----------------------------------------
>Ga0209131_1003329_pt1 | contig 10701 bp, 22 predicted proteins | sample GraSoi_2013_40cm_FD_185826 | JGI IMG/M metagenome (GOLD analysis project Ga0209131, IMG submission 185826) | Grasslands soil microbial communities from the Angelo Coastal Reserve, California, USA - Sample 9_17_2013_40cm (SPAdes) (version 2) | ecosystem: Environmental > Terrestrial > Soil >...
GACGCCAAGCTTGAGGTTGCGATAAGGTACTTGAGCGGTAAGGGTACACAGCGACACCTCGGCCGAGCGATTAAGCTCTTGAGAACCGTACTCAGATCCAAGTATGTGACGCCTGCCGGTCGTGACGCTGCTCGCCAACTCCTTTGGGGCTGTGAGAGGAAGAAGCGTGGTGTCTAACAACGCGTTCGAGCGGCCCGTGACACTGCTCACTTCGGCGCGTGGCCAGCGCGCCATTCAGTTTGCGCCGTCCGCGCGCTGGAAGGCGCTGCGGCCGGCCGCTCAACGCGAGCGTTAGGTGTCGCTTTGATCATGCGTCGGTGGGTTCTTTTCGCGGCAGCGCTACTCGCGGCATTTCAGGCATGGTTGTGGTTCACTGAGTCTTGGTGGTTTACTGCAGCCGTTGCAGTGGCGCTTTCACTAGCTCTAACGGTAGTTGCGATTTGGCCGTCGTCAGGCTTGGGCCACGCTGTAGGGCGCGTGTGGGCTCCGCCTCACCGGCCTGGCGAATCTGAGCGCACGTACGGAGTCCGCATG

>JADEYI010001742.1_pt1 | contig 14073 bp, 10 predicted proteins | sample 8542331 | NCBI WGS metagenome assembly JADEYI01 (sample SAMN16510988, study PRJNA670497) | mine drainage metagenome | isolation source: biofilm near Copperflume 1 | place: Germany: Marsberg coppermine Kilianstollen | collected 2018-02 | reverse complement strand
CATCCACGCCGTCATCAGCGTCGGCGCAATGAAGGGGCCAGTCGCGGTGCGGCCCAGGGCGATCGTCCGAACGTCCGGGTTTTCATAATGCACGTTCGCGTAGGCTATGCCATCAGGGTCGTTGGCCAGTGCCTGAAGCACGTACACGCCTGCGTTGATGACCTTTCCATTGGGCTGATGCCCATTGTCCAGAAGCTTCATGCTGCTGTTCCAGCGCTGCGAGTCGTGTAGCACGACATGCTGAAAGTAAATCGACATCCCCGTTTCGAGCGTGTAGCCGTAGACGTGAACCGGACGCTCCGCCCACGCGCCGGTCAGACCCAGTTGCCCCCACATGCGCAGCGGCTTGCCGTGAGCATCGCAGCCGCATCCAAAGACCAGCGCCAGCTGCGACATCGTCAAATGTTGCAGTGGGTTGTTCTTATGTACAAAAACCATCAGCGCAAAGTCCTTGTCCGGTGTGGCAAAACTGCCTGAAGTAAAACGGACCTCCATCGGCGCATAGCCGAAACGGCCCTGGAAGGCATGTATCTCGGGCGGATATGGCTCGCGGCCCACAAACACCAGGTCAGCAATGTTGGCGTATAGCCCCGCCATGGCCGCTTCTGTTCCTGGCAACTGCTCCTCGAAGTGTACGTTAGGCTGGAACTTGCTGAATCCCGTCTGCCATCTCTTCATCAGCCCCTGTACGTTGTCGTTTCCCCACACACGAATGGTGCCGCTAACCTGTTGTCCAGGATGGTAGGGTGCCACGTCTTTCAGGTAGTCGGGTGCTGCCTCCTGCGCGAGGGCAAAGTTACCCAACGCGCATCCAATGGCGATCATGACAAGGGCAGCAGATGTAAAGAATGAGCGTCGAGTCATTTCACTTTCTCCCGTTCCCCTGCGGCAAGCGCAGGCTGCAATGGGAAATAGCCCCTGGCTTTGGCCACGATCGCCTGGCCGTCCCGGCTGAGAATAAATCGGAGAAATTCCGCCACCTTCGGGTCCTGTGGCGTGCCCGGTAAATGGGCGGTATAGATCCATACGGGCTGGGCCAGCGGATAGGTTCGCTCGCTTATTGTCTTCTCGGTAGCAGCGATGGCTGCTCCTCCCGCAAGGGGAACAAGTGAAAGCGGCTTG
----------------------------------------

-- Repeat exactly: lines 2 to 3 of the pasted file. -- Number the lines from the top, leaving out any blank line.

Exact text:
GACGCCAAGCTTGAGGTTGCGATAAGGTACTTGAGCGGTAAGGGTACACAGCGACACCTCGGCCGAGCGATTAAGCTCTTGAGAACCGTACTCAGATCCAAGTATGTGACGCCTGCCGGTCGTGACGCTGCTCGCCAACTCCTTTGGGGCTGTGAGAGGAAGAAGCGTGGTGTCTAACAACGCGTTCGAGCGGCCCGTGACACTGCTCACTTCGGCGCGTGGCCAGCGCGCCATTCAGTTTGCGCCGTCCGCGCGCTGGAAGGCGCTGCGGCCGGCCGCTCAACGCGAGCGTTAGGTGTCGCTTTGATCATGCGTCGGTGGGTTCTTTTCGCGGCAGCGCTACTCGCGGCATTTCAGGCATGGTTGTGGTTCACTGAGTCTTGGTGGTTTACTGCAGCCGTTGCAGTGGCGCTTTCACTAGCTCTAACGGTAGTTGCGATTTGGCCGTCGTCAGGCTTGGGCCACGCTGTAGGGCGCGTGTGGGCTCCGCCTCACCGGCCTGGCGAATCTGAGCGCACGTACGGAGTCCGCATG

>JADEYI010001742.1_pt1 | contig 14073 bp, 10 predicted proteins | sample 8542331 | NCBI WGS metagenome assembly JADEYI01 (sample SAMN16510988, study PRJNA670497) | mine drainage metagenome | isolation source: biofilm near Copperflume 1 | place: Germany: Marsberg coppermine Kilianstollen | collected 2018-02 | reverse complement strand